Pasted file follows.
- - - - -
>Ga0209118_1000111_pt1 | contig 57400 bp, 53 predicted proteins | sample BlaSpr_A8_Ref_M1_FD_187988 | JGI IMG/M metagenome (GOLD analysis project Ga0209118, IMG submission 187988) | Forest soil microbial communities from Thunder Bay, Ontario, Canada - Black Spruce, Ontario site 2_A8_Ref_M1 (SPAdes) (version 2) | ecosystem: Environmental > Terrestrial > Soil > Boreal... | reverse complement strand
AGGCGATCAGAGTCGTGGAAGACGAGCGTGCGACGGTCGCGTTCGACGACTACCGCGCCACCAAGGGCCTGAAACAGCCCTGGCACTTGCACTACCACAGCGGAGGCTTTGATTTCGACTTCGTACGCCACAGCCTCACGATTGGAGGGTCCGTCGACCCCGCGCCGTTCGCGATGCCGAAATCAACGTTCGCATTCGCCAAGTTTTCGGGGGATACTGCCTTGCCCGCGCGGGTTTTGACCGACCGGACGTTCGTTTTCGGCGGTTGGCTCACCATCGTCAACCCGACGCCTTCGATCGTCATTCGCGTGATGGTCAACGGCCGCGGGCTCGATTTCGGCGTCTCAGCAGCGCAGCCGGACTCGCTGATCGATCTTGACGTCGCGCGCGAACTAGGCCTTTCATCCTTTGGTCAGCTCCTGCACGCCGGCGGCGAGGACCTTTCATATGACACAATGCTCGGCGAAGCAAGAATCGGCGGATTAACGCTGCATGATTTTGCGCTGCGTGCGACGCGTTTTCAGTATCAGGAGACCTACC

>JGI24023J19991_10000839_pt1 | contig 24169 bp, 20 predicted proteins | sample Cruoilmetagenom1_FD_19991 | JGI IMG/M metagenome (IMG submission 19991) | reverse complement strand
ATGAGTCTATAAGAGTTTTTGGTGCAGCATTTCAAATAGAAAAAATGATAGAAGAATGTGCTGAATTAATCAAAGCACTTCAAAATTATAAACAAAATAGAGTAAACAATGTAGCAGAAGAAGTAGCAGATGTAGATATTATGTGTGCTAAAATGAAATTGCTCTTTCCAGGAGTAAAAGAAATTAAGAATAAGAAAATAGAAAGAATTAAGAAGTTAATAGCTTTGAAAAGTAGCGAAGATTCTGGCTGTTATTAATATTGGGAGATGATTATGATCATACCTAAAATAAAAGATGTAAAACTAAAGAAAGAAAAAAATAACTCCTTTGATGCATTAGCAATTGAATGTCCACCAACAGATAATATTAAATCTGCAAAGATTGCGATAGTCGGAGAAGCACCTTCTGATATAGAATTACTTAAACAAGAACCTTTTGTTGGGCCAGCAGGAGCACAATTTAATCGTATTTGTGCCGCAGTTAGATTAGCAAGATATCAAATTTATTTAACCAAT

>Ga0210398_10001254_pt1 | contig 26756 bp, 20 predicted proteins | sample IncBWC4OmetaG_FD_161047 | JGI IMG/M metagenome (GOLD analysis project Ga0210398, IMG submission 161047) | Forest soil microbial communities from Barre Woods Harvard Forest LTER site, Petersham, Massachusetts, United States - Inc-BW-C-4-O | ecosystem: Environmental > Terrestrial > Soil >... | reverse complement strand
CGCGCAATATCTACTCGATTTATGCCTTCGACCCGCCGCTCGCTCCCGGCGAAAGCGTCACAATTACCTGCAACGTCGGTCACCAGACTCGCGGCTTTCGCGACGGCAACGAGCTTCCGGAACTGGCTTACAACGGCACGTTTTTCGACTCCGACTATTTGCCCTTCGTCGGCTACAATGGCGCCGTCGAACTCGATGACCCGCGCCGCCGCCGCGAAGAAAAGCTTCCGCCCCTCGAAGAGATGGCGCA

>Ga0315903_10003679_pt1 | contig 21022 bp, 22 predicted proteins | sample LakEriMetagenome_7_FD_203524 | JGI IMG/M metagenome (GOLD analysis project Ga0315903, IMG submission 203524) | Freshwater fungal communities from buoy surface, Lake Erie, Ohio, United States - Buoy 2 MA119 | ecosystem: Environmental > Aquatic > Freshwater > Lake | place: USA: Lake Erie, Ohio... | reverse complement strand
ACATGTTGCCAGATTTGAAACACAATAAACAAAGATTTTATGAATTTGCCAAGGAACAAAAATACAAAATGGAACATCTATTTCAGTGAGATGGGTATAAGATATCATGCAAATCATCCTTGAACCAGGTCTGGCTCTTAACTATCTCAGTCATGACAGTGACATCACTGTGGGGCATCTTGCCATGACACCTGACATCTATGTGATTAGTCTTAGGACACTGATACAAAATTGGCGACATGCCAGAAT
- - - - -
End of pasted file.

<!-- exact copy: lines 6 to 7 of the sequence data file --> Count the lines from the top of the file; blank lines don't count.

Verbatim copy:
CGCGCAATATCTACTCGATTTATGCCTTCGACCCGCCGCTCGCTCCCGGCGAAAGCGTCACAATTACCTGCAACGTCGGTCACCAGACTCGCGGCTTTCGCGACGGCAACGAGCTTCCGGAACTGGCTTACAACGGCACGTTTTTCGACTCCGACTATTTGCCCTTCGTCGGCTACAATGGCGCCGTCGAACTCGATGACCCGCGCCGCCGCCGCGAAGAAAAGCTTCCGCCCCTCGAAGAGATGGCGCA

>Ga0315903_10003679_pt1 | contig 21022 bp, 22 predicted proteins | sample LakEriMetagenome_7_FD_203524 | JGI IMG/M metagenome (GOLD analysis project Ga0315903, IMG submission 203524) | Freshwater fungal communities from buoy surface, Lake Erie, Ohio, United States - Buoy 2 MA119 | ecosystem: Environmental > Aquatic > Freshwater > Lake | place: USA: Lake Erie, Ohio... | reverse complement strand